Tags: emotional affair, long-term relationship, monogamy
I suppose that was rude of me to not go ahead and just post Chapter 2…
So here we are. We’ve moved in together. A series of strange things have happened that I fail to notice through my Buddhist-colored glasses. I am in love. I think he is the one. I am infatuated. I cannot think of anything else and I could not fathom him ever hurting me.
The majority of the first year was great. We had so many amazing adventures. We spent a lot of time traveling and taking photographs, updating our Flickr accounts religiously. It wasn’t until the end of that year that I started to notice him creating distance in our relationship. He spent long hours on social media, instant messenger, and email. He became closed off and angry if I entered the room while he was on his computer. What was going on? I let it slide. Happy. Carefree. 20.
Over the next few months, it became more and more clear to me that he was hiding something. I tried to converse with him how his behavior made me feel, but he was consistently unwilling to discuss the matter. Instead, he became more closed off and spent longer hours meeting with “friends” at the coffee shop and engrossed in social media. When we spent time together outside the apartment, we would always run into women on the street thrilled to see him. People he later explained were really good friends of his, though he had never once mentioned their names in my presence. When I brought this up, the fact that he had never mentioned them before, he said it was because of his previous girlfriend’s jealousy that he felt he had to hide his female relationships from me. Understandable. We came up with a pact that we would share new friendships with each other, no matter how trivial.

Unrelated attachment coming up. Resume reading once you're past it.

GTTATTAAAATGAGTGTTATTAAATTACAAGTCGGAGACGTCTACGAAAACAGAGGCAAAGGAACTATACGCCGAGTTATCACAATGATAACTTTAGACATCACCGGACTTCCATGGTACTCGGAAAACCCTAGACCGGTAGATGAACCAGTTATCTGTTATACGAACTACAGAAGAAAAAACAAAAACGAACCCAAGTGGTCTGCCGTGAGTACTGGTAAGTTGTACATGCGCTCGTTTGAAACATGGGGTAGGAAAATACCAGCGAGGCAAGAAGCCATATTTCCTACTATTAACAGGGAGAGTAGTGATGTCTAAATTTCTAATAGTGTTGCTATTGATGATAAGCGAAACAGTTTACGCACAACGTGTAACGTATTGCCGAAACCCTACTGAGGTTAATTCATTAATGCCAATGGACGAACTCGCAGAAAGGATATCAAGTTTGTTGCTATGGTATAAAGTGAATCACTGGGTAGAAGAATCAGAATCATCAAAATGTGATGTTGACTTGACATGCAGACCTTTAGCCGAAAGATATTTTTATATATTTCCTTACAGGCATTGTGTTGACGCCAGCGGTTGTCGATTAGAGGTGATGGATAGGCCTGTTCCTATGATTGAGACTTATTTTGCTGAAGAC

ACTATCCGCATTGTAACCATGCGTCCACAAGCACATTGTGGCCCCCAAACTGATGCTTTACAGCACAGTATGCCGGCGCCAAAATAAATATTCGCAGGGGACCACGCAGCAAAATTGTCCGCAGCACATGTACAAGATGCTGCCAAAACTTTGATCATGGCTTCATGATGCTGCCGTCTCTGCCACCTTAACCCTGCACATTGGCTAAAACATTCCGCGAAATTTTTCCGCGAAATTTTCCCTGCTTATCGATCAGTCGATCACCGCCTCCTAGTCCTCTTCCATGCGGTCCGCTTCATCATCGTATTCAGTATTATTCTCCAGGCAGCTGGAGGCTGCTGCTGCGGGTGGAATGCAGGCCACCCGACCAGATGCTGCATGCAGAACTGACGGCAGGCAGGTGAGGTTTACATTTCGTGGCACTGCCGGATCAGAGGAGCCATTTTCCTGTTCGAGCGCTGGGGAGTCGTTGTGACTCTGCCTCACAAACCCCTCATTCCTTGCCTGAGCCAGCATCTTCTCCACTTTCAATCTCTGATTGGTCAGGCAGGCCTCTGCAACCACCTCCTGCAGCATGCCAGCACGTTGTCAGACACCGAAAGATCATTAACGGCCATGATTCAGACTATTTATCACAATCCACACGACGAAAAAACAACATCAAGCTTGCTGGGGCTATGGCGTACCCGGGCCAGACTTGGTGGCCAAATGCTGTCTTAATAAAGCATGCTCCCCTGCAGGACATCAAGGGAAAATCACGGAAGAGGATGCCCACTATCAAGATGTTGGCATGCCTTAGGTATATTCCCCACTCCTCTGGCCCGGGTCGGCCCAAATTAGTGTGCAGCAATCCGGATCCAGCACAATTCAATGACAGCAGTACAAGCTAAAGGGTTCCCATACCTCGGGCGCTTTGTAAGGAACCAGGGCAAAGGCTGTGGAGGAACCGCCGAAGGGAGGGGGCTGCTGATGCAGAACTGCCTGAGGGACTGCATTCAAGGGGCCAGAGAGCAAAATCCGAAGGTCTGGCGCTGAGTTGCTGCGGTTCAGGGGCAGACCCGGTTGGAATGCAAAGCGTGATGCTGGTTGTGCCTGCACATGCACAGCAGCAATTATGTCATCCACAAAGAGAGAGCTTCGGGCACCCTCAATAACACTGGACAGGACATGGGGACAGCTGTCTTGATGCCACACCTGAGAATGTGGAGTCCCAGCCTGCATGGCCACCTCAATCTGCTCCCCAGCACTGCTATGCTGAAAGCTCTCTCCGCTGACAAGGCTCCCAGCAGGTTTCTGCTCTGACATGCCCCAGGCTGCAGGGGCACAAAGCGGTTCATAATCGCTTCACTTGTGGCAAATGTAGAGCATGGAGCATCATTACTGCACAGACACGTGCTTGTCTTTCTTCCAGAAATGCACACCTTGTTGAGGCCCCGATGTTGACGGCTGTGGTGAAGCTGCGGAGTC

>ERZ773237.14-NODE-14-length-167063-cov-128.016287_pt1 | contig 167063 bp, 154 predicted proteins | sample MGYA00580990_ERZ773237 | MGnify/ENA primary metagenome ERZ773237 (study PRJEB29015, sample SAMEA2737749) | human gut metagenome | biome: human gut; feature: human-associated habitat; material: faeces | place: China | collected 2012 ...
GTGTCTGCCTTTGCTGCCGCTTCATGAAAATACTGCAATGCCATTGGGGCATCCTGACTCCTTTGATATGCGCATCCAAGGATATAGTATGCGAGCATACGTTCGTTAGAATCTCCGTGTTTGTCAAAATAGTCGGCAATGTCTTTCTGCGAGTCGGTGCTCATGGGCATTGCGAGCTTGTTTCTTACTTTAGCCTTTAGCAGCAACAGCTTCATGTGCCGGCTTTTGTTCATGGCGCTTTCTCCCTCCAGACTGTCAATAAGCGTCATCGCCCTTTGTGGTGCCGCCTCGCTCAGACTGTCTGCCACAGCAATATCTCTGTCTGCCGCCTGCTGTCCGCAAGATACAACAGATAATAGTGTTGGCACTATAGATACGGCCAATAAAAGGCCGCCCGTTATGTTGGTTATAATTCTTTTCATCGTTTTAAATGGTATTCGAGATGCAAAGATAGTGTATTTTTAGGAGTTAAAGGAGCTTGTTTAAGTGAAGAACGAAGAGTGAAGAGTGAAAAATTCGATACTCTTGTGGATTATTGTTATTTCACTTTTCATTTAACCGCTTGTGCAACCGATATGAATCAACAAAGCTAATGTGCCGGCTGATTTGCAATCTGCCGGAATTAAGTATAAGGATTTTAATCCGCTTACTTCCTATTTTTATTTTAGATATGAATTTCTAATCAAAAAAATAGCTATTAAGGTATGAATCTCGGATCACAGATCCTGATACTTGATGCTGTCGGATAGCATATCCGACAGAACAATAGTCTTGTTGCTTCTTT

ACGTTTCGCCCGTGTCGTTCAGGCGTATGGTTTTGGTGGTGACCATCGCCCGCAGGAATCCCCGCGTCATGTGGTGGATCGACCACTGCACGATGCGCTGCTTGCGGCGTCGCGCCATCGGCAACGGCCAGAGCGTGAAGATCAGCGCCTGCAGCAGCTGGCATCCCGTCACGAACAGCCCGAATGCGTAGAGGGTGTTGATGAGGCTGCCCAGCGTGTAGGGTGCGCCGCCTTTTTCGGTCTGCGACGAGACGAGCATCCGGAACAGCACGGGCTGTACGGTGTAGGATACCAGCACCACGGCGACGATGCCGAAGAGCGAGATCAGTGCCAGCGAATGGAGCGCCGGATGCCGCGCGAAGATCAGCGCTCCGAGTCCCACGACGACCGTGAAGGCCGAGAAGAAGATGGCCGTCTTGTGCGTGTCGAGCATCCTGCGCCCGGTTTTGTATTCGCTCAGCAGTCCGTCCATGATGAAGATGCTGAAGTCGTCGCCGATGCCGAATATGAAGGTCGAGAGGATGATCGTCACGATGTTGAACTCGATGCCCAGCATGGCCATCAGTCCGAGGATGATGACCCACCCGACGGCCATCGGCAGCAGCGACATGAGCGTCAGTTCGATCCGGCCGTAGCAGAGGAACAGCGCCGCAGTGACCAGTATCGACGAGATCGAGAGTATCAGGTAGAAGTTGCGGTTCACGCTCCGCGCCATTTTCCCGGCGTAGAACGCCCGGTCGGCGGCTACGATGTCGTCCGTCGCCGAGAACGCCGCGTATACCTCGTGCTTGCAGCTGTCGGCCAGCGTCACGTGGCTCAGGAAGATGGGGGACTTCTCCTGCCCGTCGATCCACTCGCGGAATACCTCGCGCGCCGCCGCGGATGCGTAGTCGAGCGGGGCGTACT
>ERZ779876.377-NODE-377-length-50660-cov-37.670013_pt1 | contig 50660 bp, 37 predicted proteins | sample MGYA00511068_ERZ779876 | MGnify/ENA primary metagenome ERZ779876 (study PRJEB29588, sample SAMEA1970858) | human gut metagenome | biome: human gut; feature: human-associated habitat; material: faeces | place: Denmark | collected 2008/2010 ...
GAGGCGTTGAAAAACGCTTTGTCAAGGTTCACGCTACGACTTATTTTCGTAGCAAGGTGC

As I began to question everything he said, I finally put two and two together. The condom I found behind his bed – the one that must be old, though it didn’t seem old at all. His ex-girlfriend’s pregnancy. He had slept with her. He had told me they never engaged in anything sexual, but he had slept with her. He had slept with her and then he had slept with me. He had told me they were broken up and that was a lie. No wonder she hated me. He had cheated on her with me. I was the other woman. I was a terrible person with no intention of being so. The condom was still behind his bed. He cheated on her. He might have a child. He had cheated on her and I was a terrible person.
I didn’t tell him I knew. It wasn’t until we were sitting with his parents one evening that his mother let it slip. She asked how her pregnancy was going and if the baby was far enough along to get tested. The Buddhist tensed, believing I was still in the dark. I reacted with nonchalance. He later showed me a picture of the child at age 2, never tested for a paternal match. The little girl had olive skin, haunting green eyes, and a head full of curly hair. Could I live with a man who had lied to someone so profoundly? Could I live with a man who had a child? I stayed with him.
I stayed but things continued to get worse. He was beginning to reveal himself as a fraud through other aspects of his life. As a self-proclaimed Buddhist, he was potentially the most opposite of a Buddhist I had ever met. He used Buddhism as an excuse to collect icons, books, singing bowls… his obsession became incredibly materialistic. He also lied, cheated, didn’t support his potential child, was a glutton for sleep, spent money so frivolously it was as though it would help him achieve nirvana. The only thing he truly followed was vegetarianism.